FIG. 7 is a graph illustrating the receive response of a double layer transducer in which both layers are electrically connected in parallel as they are in transmission. In this embodiment each piezoelectric layer was about 0.25 mm thick, about 14 mm long and about 0.265 mm wide. A high impedance acoustic matching layer having a thickness of about 0.126 mm and a low impedance matching layer having a thickness of 0.087 mm were used. The center frequency of the excitation signal was about 2.8 MHz and at the second harmonic, 5.6 MHz, the response was considerably attenuated as shown.

FIG. 8 is a graph illustrating the receive response of the same transducer as that used for FIG. 7 with only the bottom layer coupled to the transceiver during reception while the top layer is isolated. It can be seen from the graph that a significant increase in sensitivity in the vicinity of the second harmonic is produced.

FIG. 9 is a graph illustrating the receive response of the same transducer as that used for FIG. 7 with only the top layer coupled to the transceiver during reception while the bottom layer is isolated. Again, it can be seen that a significant improvement in sensitivity in the region of the second harmonic has occurred.

Experimentation can be used to optimize the performance of the transducer array varying the dimensions and materials employed.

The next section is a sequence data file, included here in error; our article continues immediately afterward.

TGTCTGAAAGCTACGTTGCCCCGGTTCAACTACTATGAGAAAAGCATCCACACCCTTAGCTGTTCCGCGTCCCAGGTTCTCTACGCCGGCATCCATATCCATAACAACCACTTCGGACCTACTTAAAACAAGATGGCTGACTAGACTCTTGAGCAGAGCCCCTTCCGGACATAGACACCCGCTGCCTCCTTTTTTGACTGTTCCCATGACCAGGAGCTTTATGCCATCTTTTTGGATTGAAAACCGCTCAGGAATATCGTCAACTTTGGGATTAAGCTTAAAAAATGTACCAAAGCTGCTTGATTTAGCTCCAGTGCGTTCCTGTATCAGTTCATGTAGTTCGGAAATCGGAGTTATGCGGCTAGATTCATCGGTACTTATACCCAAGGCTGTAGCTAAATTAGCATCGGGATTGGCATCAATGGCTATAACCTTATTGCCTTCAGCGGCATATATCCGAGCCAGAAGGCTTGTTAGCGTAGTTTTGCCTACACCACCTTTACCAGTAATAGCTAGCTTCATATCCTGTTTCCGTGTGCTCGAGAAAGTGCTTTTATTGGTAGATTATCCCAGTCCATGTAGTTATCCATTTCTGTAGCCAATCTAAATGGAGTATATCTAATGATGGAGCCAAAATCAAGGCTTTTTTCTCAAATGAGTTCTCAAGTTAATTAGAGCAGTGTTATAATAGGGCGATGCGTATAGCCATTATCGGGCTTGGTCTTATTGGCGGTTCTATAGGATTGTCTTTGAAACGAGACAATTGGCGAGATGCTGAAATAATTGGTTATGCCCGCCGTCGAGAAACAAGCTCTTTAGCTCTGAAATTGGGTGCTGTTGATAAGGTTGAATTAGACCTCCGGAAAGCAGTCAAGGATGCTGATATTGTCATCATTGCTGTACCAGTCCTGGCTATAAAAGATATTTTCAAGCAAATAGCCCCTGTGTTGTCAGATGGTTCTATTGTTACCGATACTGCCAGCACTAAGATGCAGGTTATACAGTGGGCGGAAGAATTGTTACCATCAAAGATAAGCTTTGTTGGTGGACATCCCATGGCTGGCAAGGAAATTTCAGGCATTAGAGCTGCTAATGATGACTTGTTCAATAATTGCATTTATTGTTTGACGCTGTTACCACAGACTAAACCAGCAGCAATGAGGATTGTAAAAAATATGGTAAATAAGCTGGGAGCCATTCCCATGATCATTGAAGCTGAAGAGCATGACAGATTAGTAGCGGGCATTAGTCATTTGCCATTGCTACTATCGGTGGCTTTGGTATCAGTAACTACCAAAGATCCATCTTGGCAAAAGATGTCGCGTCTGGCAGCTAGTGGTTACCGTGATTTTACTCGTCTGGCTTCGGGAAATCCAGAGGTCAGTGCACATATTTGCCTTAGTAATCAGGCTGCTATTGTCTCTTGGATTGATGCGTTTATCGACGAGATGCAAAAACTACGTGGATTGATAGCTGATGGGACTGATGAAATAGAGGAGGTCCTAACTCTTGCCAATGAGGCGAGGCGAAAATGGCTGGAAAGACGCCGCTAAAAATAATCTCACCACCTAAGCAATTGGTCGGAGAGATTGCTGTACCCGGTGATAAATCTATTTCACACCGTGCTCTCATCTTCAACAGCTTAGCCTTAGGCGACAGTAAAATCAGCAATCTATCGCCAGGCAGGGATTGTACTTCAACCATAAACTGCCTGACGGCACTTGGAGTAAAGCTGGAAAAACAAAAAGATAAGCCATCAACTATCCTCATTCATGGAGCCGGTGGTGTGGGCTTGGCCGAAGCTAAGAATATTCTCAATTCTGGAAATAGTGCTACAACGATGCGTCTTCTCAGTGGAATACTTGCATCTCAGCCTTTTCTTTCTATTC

Of course there are many alternative ways of isolating one or multiple layers of a multi-layer transducer during reception. FIGS. 10-15 illustrate several different preferred embodiments.

FIG. 10 illustrates a cross-sectional view taken along the elevation direction of a transducer array according to another preferred embodiment of the present invention. The transducer shown in FIG. 10 is similar to that shown in FIG. 6 except that the excitation signal is now a negative pulse and therefore diode 72′ is oriented in the opposite sense from that shown in FIG. 6. Otherwise the operation of the transducer is the same and need not be described again.

FIG. 11 illustrates a cross-sectional view taken along the elevation direction of a transducer array according to another preferred embodiment of the present invention. In this embodiment the excitation signal is bipolar. Therefore, two diodes 72 and 72′ coupled in parallel but in opposite orientations, are coupled in series with the first electrode 64 of the first layer 60 and the transceiver. Again, the diodes 72 and 72′ allow the first layer 60 to be active during transmission while isolating the first layer 60 from the transceiver in the receive mode.

FIG. 12 illustrates a cross-sectional view taken along the elevation direction of a transducer array according to a preferred embodiment of the present invention. The transducer shown in FIG. 15 is similar to that shown in FIG. 11 except that multiple diodes are used in each branch of the arrangement. Providing additional diodes ensures isolation between the first layer 60 and the transceiver should voltages larger than the diode turn-on voltage of one diode be developed across the first layer 60.